Roman Insulae and the House of Diana: A Western Contemporary Perspective (Essay)

House of Diana, Ostia, ItalyIntroduction

Ancient Roman society maintained a steadfast orbit around its powerful leaders. These figures, owning incredible influence and authority, were larger than life in their time, and often deified after. Today, the story of their succession provides a political narrative accompanied and informed by archeological evidence. These physical remains, which tend to depict Roman life and governance, aid in the historical understanding of the ancient world and thus Western Civilization. The most studied architectural building types, or genres include the forum, temple, market hall, basilica, circus, theatre, bath house, mausoleum, and triumphal arch, which remain today as artifacts representing the political dynamics of the period and the human and material capital expended for construction. In addition to their role as forensic objects, the Roman ruins have profoundly shaped every aspect of Western Architecture, Engineering, City Planning and Design from their earliest days of service.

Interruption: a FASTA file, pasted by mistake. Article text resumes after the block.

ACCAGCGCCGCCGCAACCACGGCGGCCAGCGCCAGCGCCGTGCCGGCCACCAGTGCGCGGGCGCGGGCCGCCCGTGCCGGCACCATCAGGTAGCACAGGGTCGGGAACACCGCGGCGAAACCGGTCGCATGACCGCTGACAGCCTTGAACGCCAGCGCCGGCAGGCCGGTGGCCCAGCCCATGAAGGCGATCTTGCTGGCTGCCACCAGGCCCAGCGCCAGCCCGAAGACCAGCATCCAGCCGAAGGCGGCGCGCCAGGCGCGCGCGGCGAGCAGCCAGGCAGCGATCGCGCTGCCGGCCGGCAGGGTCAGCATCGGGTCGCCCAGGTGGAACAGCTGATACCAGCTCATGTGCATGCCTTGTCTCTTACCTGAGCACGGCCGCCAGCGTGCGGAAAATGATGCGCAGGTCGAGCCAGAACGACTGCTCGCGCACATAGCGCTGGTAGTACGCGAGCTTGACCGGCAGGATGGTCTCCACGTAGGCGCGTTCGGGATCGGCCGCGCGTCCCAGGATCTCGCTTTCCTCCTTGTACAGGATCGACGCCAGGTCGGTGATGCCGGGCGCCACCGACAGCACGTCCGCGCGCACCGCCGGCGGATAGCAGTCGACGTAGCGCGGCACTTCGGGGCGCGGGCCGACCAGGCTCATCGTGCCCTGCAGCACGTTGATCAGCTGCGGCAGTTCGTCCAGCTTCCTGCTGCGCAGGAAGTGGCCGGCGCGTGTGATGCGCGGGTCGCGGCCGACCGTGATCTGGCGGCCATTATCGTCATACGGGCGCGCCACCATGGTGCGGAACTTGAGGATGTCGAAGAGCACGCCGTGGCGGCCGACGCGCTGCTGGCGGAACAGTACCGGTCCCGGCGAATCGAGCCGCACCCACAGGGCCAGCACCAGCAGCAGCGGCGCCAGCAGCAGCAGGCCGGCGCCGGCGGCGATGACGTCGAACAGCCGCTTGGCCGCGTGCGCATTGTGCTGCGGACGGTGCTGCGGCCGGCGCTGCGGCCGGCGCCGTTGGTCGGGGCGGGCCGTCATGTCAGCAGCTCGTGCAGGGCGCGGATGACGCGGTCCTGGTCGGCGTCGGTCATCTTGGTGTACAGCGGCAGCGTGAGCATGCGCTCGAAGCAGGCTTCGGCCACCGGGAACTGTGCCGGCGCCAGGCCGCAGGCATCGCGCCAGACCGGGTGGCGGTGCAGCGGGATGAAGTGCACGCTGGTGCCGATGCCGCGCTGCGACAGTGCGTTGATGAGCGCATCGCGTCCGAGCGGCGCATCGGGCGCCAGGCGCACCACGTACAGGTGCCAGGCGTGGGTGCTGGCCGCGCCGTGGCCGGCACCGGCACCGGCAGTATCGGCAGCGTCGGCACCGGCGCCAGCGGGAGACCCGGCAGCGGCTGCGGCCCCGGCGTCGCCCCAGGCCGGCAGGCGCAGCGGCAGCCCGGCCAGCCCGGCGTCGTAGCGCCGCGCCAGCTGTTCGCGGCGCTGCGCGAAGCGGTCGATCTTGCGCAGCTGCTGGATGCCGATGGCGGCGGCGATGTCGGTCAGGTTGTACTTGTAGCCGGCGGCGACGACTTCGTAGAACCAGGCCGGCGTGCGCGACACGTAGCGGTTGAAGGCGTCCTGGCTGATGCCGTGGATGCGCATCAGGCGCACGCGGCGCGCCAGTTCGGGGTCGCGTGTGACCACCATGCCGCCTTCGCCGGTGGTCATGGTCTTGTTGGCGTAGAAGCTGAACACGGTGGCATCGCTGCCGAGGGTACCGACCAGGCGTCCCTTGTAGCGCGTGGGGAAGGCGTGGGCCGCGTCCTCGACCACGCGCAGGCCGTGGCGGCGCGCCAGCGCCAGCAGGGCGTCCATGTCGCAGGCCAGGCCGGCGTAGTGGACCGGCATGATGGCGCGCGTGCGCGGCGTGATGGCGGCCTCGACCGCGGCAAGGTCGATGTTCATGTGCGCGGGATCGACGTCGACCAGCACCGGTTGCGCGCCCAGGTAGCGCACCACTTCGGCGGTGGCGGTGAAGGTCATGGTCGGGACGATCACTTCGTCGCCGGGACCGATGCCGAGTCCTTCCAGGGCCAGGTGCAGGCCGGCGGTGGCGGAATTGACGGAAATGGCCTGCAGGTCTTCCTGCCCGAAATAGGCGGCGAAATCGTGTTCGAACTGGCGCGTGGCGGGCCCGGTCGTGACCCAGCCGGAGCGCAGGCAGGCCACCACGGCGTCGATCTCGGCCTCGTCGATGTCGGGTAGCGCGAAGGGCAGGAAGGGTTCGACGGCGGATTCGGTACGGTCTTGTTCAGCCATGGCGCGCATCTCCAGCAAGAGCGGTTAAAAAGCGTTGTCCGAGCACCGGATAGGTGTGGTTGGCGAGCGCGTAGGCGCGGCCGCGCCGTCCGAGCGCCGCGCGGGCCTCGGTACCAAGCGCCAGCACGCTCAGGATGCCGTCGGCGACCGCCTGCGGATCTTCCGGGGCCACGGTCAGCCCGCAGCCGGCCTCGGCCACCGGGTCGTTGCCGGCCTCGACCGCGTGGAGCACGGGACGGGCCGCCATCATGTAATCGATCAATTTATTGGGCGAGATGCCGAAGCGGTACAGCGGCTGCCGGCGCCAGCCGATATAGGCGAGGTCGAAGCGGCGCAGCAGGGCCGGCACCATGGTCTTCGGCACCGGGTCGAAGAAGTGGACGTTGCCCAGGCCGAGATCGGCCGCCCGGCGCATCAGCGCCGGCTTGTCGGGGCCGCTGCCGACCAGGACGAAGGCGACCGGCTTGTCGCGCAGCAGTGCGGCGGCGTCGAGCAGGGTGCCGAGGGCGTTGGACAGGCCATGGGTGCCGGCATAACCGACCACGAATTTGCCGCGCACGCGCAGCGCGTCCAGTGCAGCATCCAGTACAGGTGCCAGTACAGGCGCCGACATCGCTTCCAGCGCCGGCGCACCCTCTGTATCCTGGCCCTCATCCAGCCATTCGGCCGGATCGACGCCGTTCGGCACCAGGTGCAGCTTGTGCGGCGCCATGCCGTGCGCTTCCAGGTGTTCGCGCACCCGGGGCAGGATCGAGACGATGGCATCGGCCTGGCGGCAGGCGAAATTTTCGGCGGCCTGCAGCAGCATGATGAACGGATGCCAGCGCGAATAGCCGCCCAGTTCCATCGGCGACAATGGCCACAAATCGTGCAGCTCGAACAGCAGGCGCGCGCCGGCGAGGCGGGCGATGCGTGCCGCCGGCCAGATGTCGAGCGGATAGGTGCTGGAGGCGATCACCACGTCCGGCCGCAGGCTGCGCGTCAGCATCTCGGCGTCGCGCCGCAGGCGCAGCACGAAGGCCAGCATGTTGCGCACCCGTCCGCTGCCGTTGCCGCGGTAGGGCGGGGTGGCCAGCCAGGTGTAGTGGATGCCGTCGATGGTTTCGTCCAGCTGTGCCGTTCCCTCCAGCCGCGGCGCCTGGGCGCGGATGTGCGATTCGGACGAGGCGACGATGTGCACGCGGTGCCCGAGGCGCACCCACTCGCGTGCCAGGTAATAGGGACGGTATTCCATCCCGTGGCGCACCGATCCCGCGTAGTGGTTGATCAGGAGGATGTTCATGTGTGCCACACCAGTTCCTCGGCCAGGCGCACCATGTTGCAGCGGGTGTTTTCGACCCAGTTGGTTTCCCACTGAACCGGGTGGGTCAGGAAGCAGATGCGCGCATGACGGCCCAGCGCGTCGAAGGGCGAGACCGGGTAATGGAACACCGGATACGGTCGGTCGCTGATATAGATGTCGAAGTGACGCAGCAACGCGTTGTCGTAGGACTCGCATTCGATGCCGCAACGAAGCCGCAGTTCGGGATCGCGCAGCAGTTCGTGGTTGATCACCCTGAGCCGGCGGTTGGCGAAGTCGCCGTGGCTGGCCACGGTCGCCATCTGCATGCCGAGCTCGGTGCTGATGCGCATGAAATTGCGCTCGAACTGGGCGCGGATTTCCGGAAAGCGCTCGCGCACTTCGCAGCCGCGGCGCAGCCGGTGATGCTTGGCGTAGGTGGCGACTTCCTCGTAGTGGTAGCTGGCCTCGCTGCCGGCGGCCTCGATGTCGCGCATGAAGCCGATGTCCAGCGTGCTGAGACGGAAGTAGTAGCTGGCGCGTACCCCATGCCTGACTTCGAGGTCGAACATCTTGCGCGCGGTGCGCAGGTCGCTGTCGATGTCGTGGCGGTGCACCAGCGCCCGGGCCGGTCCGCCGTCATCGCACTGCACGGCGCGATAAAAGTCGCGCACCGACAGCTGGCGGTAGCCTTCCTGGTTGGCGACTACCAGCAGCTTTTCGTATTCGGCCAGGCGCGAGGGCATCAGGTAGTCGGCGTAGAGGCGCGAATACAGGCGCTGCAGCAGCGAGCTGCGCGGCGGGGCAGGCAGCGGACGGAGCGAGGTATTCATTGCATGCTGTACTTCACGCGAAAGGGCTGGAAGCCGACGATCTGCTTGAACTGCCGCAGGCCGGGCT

In Europe, Asia Minor, and The New World, the [physical] framework for civilization set out by the Romans informed urban planning, building design and construction, and a system of hierarchy for our built environment. Echoing Roman precedent (or in cities once under the Empire’s rule), buildings with monumental, civic, and religious purposes have since occupied the prominent nodes within an urban setting.

In contrast, domesticity has been [naturally] adapted to the subordinate acreage of a city, in “polite deference” (1) to those spaces which are communal. Obvious exceptions to this rule are the Roman palace, domus, and villa genres, which provided cues for subsequent elite classes to follow suit, often using extravagance and locale as their chief symbols of status. Still, the majority of Romans were not elite, senatory, nor even bourgeoisie, and like all civilized cities to follow, these middle and lower classes represented the undisputed majority, often by several orders of magnitude. It is the residential housing of this majority which will be examined in this study, since this genre is prone to scholars’ neglect as a building type – perhaps for its perfunctory or infrastructural nature – even as it may be the most important model for contemporary building today, especially as a world-wide exodus into cities gains momentum.

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